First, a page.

He shows up often in uncredited parts in A grade pictures including nine Cecil B. de Mille epics. His first for de Mille was CLEOPATRA (Paramount, 1934) and last was THE TEN COMMANDMENTS (Paramount, 1956). Another unbilled role was portraying one of "Rogers Rangers" in the Spencer Tracy NORTHWEST PASSAGE (MGM, 1940). And "Hedda Hopper's Hollywood" gossip column in October, 1946 newspapers mentioned that "George Jessel tells me John Merton, who plays Teddy Roosevelt in 'I Wonder Who's Kissing Her Now' is wonderful."
Merton was a member of producer Sam Katzman's stable of players. In the 1940s and early 1950s, he did seven serials and a couple of the Johnny Weissmuller 'Jungle Jim' features for Katzman. He was also a favorite of prolific director Sam Newfield. During the years 1936-1956, Merton worked in over two dozen Newfield oaters with Ken Maynard, Fred Scott, Jack Randall, McCoy, Steele, Crabbe, others. Most of those Newfield films were in the 1940s at Producers Releasing Corporation (PRC).
We can't forget Merton in about a half dozen Three Stooges shorts at Columbia Pictures. And there was the comedy-western GOLD RAIDERS (Jack Schwarz Prod/United Artists, 1951) with the Stooges and muscular George O'Brien as the star.
As the B western and serial faded away, he did a small amount of 1950s television shows including BOSTON BLACKIE, ROY ROGERS, WILD BILL HICKOK, CISCO KID, more. Appears his last acting job was in the TV show THE LIFE AND LEGEND OF WYATT EARP which was produced by Lucille Ball and Desi Arnaz's Desilu company. Merton plays a storekeeper in the season 4 episode titled "Little Gray Home in the West" which aired on ABC in May, 1959. His death certificate also notes that Desilu employment. However, his main employment during the last few years of his life was as a lab technician at MGM and that was noted in his death notice in the September 30, 1959 issue of Variety: "... during the past three years, he was an IATSE technician at Metro."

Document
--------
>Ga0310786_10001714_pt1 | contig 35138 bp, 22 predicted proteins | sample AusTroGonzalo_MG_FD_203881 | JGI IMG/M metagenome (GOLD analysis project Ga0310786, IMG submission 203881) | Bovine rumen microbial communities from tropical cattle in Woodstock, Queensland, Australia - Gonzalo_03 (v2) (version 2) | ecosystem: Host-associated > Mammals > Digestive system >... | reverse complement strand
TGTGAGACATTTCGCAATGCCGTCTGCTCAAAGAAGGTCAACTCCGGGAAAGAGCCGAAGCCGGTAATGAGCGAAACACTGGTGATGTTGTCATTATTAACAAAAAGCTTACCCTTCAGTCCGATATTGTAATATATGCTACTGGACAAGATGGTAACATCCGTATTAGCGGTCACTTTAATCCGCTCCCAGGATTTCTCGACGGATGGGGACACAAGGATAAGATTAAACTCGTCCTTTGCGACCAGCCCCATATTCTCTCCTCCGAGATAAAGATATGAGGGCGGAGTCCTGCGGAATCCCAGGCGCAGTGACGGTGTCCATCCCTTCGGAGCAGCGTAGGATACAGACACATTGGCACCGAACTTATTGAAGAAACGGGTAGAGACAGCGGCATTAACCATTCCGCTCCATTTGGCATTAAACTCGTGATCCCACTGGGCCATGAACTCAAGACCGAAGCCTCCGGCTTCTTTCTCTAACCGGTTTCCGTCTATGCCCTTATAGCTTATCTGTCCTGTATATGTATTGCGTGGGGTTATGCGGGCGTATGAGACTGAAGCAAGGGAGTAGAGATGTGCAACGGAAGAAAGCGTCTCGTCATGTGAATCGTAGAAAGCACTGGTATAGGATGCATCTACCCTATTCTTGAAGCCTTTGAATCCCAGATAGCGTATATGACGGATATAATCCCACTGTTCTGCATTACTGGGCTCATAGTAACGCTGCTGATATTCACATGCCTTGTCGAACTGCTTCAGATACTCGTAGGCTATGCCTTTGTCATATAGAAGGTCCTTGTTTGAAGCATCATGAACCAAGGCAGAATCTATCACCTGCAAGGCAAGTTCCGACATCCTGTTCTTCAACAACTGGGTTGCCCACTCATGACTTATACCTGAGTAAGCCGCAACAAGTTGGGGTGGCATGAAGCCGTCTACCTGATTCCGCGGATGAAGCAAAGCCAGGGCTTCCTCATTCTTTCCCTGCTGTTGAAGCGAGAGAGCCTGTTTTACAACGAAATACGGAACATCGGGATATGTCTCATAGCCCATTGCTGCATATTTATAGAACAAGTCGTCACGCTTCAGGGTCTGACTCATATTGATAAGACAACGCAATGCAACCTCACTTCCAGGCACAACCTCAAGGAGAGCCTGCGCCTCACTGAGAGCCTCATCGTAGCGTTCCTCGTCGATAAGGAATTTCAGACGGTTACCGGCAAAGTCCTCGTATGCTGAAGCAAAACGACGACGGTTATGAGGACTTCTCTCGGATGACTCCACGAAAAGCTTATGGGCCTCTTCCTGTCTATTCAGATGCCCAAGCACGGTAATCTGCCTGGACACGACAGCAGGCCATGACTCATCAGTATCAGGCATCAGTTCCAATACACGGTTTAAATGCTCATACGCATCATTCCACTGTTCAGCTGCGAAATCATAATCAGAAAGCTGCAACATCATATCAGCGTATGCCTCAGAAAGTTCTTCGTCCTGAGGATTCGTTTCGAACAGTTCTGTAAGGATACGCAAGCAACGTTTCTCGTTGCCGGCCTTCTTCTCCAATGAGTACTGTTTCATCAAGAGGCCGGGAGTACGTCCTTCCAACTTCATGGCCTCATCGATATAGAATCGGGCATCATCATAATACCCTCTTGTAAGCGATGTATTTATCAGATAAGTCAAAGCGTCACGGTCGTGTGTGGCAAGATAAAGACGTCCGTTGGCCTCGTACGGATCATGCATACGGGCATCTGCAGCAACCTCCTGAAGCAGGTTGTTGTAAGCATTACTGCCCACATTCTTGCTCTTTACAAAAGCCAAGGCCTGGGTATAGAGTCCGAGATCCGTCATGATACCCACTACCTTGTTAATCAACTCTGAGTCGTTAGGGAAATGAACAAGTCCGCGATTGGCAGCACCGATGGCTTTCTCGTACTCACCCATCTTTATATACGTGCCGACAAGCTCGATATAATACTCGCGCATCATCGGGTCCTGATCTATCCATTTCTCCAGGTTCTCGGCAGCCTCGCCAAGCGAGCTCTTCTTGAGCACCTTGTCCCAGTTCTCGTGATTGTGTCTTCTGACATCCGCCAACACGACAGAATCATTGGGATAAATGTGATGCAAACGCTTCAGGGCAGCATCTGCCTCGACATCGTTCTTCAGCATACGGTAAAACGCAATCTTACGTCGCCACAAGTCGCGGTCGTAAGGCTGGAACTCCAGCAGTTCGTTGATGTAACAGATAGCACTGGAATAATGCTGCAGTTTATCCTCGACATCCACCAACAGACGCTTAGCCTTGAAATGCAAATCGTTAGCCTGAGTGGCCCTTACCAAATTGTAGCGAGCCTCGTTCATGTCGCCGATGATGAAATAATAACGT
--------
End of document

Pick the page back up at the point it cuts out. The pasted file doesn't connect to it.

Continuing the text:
Merton had a husky build and strong jaw and his villain roles oozed malevolence and no remorse. One of the best of the B western and serial bad guys passed away from heart problems at his West Hollywood, California home on September 18, 1959 and was interred at Pierce Bros. Valhalla Memorial Park, North Hollywood. He was 58 years old.
He was married twice - his first was a 1921 Manhattan, New York marriage to Esther Swarts and the second was in May, 1942 in Los Angeles with Ellen Margaret Curtan who was a registered nurse. First wife Esther was actor Lane Bradford's mother.
In Tom and Jim Goldrup's Feature Players book series, Merton's actor and cameraman son Bob LaVarre talked about his father who liked parties, Hollywood night life ... and women. That put stress on the marriage and newspaper reports indicate that wife Esther filed for divorce in late 1940.
A later webpage has various census and other details on Merton. 1940 is an interesting year and there are dual census records for him. In early April, 1940, 39 year old Myrtland LaVarre is one of many prisoners at the Lincoln Heights Jail in Los Angeles. I found nothing in newspapers or trades on the reasons for that jail time. In late April, 1940, the census had the LaVarre family with Myrtland, wife Esther, two sons and four daughters renting in West Hollywood.
Merton's son Lane Bradford was born Myrtland Vivien / Vivian Lavarre, Jr. and family trees on Ancestry.com and other sources have his birth information as August 29, 1922 in Yonkers, Westchester County, New York. He began his film career in the early 1940s, but that was interrupted when he enlisted in the U. S. Army on February 24, 1943. After World War II military duty, he returned to Hollywood and worked frequently at Republic, PRC and Monogram, generally playing a heavy. As B western and serial work declined, he migrated to television and became a prolific TV performer in BONANZA, GUNSMOKE, ANNIE OAKLEY, ZANE GREY THEATER, 26 MEN, WILD BILL HICKOK, BUFFALO BILL JR., lots more. Bradford has 32 film appearances in serials and cowboy yarns at Republic Pictures during the years 1943-1954. He loved boating and Hawaii, and 50 year old Lane Bradford was living in Hawaii when he passed away at Kaiser Memorial Hospital in Honolulu on June 6, 1973 after suffering a cerebral hemorrhage aboard his boat.
1920 - applying for a job as a "wiper" on the S. S. West Lashaway.
Myrtland was living in Washington, D. C. with his mother and brothers when the 1920 census was taken on January 10, 1920, and his occupation was "Artist (Dram) - Moving Pictures".
A few months later, he was in New York City. Left is a photo of La Varre which was stapled to his application for a Seaman's Certificate and passport. The photo and several pages of supporting documents are available on Ancestry.com.
In April, 1920, 19 year old Myrtland La Varre applied for a Seaman's Certificate and passport which was required to obtain a job as a "wiper" on the ship "West Lashaway".